redwing nlp trainingWe had just collected all of the sticks and sorted them into 5 separate piles depending on their size and created a pyramid like structure ready for lighting. All the other fire lighting equipment was on the side too including spare newspaper, a secret stash of matches and vaseline to cover the cotton wool in to make it easier to light if we needed to.

’Right, are you ready?’ I say.

‘Yeah! I’m awesome at lighting fires!’ my student replies.

‘Great, come and show me how you do it then.’

I produce a flint and steel striker from my pocket and hand it over to him. A look of confusion spread across his face as he tries to figure out how it works.

‘What the hell is this?!’  He exclaims. ‘Where are the matches?!’ The look of confusion was starting to turn to frustration, as he looks at me like I was the biggest con artist of the century.

‘We’re not using matches today, we’re going to be using a flint and steel to start the fire.’ I explain.

‘But these don’t even work though.’ He retorts as he jangles the striker in the air.

I turn and walk to the fire pit. I pull a second striker kit out of my pocket and a single piece of cotton wool. I place the cotton wool on the floor, crouch down and slide the steel down the flint, flicking sparks out the end onto the cotton wool. Tack, tack. One of the sparks catches the cotton wool and the fire spreads, engulfing the whole of it.

‘Looks like they work to me.’ I said turning to my student who was crouching next to me, mesmerised by what he’s seen.

‘Ok! Let me have a go!’ he says enthusiastically.

‘Go for it! You can light the big fire that we prepared earlier.’ I reply.

I gave him a quick rundown of how to hold the striker and how to do the overall technique. He crouches down by the cotton wool at the bottom of the fire we’d prepared. He put the flint and steel to the wool and gives it a go. Tack, tack, tack went the striker. Nothing. He looked over at me bemused and confused. Then he turned his attention back to the wool and striker. Tack, tack, tack. One single spark pinged off to the side this time.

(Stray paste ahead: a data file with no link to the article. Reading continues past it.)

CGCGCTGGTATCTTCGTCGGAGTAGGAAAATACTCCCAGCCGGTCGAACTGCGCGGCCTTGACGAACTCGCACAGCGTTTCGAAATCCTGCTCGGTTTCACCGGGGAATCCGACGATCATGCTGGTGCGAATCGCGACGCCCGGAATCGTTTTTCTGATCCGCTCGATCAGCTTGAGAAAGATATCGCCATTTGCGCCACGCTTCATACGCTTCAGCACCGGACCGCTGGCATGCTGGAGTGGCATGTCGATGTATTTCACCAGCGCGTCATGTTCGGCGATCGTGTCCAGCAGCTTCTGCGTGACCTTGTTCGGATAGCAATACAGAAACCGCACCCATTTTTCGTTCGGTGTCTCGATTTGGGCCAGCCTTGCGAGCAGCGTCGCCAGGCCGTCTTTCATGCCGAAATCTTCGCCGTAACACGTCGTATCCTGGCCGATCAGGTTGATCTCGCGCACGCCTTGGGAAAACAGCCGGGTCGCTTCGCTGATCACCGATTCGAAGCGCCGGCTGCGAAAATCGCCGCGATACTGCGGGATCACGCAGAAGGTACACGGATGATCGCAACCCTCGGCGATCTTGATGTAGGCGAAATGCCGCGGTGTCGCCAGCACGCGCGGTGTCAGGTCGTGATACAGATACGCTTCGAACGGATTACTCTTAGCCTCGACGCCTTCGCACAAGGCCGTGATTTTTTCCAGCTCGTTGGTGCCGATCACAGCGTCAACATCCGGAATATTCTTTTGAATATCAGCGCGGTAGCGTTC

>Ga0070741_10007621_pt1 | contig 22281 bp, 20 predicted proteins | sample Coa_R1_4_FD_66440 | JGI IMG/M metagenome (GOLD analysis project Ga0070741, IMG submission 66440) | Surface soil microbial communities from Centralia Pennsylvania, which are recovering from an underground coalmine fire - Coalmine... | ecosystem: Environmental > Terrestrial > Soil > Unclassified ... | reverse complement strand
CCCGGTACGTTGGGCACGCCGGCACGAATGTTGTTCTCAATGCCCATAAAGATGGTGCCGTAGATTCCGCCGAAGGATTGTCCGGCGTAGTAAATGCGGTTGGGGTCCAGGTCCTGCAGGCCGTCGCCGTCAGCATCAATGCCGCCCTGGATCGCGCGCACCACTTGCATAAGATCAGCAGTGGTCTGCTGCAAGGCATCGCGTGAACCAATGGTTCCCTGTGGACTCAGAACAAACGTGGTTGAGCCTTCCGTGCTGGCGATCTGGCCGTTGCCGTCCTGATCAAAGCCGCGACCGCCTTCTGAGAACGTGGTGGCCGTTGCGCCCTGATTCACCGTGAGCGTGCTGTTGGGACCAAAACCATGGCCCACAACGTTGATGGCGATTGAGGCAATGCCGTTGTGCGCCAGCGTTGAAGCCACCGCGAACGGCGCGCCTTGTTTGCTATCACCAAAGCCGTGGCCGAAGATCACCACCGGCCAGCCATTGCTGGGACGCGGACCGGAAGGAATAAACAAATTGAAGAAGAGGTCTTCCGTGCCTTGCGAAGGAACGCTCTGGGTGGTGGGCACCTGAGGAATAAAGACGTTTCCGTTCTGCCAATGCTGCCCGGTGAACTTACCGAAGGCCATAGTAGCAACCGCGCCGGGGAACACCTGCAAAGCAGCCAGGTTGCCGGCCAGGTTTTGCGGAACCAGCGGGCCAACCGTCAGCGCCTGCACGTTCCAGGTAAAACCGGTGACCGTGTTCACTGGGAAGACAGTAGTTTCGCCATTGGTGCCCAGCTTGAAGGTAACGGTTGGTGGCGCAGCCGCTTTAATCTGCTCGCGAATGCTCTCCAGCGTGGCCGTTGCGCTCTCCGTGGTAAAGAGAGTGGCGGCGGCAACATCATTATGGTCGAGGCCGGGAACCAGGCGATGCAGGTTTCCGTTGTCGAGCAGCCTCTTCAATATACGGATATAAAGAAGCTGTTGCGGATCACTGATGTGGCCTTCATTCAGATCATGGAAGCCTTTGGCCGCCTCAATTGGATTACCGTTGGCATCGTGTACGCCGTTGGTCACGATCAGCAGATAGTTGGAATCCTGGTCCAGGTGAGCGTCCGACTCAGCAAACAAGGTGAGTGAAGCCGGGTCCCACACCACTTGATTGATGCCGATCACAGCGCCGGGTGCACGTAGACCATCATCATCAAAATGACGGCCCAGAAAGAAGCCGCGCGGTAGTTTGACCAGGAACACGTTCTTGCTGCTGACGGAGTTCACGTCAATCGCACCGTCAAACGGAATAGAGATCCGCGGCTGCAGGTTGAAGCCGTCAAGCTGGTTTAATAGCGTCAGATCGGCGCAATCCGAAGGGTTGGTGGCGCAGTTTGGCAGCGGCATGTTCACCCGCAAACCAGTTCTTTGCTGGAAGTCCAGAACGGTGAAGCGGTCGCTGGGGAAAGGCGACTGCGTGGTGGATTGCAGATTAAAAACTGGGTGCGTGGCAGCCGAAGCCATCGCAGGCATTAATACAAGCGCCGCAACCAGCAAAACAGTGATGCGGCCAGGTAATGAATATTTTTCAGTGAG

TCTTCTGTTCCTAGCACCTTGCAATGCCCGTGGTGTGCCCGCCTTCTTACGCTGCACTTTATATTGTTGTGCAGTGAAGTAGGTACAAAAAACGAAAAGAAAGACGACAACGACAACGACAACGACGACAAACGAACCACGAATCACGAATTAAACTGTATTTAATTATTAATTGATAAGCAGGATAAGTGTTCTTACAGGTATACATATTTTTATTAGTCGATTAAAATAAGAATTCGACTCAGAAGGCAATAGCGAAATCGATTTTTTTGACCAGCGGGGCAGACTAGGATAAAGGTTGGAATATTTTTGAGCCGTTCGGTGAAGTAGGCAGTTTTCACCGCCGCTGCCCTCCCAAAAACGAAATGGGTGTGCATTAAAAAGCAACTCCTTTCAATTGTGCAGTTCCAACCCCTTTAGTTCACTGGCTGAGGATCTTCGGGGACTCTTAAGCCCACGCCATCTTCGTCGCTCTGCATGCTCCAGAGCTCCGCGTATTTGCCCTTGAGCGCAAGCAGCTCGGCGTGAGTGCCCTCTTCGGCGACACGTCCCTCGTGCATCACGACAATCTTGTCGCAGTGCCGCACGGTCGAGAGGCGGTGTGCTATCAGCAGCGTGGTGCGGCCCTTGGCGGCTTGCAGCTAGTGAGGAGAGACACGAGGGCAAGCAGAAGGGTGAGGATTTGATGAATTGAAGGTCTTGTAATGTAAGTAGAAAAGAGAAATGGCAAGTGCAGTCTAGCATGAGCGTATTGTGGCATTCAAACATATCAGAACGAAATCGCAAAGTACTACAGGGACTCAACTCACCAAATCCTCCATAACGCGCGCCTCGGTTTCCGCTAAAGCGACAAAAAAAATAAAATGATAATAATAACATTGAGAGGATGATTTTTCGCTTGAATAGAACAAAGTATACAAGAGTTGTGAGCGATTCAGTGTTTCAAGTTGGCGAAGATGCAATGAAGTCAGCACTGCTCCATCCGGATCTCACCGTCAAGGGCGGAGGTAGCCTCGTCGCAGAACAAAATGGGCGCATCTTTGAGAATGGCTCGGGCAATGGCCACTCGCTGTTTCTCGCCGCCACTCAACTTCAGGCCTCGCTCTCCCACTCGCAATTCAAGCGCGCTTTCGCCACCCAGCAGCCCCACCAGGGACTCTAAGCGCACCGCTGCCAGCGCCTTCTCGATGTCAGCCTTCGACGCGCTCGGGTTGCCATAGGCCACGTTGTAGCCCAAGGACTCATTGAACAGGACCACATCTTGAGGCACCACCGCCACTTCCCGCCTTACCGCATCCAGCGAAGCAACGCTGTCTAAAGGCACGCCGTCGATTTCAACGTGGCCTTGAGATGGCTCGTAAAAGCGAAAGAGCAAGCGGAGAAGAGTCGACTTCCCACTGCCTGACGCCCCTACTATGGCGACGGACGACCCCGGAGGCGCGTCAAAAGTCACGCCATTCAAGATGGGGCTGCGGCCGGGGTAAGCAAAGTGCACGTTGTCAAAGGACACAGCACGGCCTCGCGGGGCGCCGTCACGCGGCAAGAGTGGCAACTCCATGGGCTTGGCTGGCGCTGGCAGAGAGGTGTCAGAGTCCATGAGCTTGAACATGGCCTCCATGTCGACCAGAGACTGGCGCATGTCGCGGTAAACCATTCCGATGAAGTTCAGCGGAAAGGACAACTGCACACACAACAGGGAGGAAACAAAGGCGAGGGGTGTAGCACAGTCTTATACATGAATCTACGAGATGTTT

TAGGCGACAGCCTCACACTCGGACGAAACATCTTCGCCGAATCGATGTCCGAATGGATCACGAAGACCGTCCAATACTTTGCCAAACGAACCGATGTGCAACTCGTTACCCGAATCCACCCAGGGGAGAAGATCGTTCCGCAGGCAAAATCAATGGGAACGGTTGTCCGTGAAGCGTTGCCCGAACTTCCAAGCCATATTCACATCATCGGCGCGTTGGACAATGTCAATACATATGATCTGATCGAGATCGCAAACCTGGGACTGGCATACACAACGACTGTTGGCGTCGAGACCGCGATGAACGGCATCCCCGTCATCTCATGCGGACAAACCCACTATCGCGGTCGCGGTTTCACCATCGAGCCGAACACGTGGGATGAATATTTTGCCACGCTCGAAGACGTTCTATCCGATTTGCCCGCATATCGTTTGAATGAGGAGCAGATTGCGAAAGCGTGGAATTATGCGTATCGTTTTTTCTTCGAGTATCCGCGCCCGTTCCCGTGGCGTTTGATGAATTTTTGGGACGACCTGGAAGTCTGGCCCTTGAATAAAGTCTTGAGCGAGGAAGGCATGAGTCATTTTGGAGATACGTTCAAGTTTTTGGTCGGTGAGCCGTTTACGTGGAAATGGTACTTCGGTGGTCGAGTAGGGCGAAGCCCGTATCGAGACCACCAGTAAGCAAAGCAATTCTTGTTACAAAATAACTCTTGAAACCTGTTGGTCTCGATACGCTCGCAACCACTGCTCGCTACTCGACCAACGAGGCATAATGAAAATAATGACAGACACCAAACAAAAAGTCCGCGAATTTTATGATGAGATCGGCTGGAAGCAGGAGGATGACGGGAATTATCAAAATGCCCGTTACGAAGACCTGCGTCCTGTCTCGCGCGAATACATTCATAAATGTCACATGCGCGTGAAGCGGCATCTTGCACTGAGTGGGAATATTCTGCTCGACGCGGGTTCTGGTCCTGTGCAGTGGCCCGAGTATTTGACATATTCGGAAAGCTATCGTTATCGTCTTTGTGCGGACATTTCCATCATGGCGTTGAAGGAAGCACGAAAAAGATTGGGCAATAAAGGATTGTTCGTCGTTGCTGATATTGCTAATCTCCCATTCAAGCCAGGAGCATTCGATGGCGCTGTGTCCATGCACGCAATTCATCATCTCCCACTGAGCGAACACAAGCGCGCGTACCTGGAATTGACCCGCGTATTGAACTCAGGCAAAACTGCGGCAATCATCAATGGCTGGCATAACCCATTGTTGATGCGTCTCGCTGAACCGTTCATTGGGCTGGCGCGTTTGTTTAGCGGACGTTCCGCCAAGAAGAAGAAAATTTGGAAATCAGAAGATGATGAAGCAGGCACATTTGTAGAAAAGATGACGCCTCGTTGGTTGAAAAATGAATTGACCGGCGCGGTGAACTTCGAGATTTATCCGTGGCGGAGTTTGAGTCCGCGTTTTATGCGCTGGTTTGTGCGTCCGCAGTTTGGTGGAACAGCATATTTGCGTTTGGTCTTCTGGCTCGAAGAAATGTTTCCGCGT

‘I can’t do this Ben.’ He says.

‘Yet. You can’t do this yet. Have another go.’ I reply.

He crouches back down and put the striker in place. Tack, tack, tack. A single spark again. Tack, tack, tack. Nothing. He lets out a frustrated grunt and grits his teeth. Tack, tack, tack. Nothing.

‘Ben, this doesn’t work. I can’t do it!’ He proclaims.

‘Yet.’ I add on before he can say any more.

He huffs and goes back to the fire pit. Tack, tack, tack. Nothing. Tack, tack, tack, tack, tack, tack, tack, tack, tack, tack, tack, tack, TACK, TACK, TACK. Nothing.

‘ARRRRRGHHHHHHHHHH!!!’ He yells from the top of his lungs.

He slams the striker on the floor, strides over to a tree and starts hitting it with nearby deadwood as hard as he can.

‘I can’t do it!’ He shouts in between whacking the tree.

‘Yet!’ I echo after him.

‘Shut up! I can’t do it, it’s too hard!’ He screams.

He then walks off, hitting trees and smashing deadwood on the ground. He’s muttering to himself and working himself up more and more. After about 10 minutes of this he comes back and sits down on the bench, sullen and smouldering in what anger he hasn’t vented. We both sit there for 5 minutes until the atmosphere feels a bit calmer.

Then I turn to him and calmly say, ‘I know that you think that you can’t do it yet. But remember when you did fire lighting with matches before and it took you a while? You were able to figure out how to do it and it felt awesome, didn’t it? This is the same, you know how to do it and you can do it. When you want to give it another go let me know.’

He sits there considering my words in silence. I leave him to his thoughts and go about gathering wood for another fire. After another 5 minutes he gets up, finds the striker amongst the dirt and crouches down next to the fire. Tack, tack, tack. A few sparks this time. Tack, tack, tack. Nothing. Tack, tack, tack. Direct hit! The wool catches fire and spreads rapidly throughout the tinder. All the wool catches fire and soon the whole pyramid of sticks is ablaze.

‘I did it Ben! I did it! I did it!’ He shrieks with delight.

‘Yes you did, well done! I knew you could do it!’ I exclaim as I stash the vaseline in my pocket.

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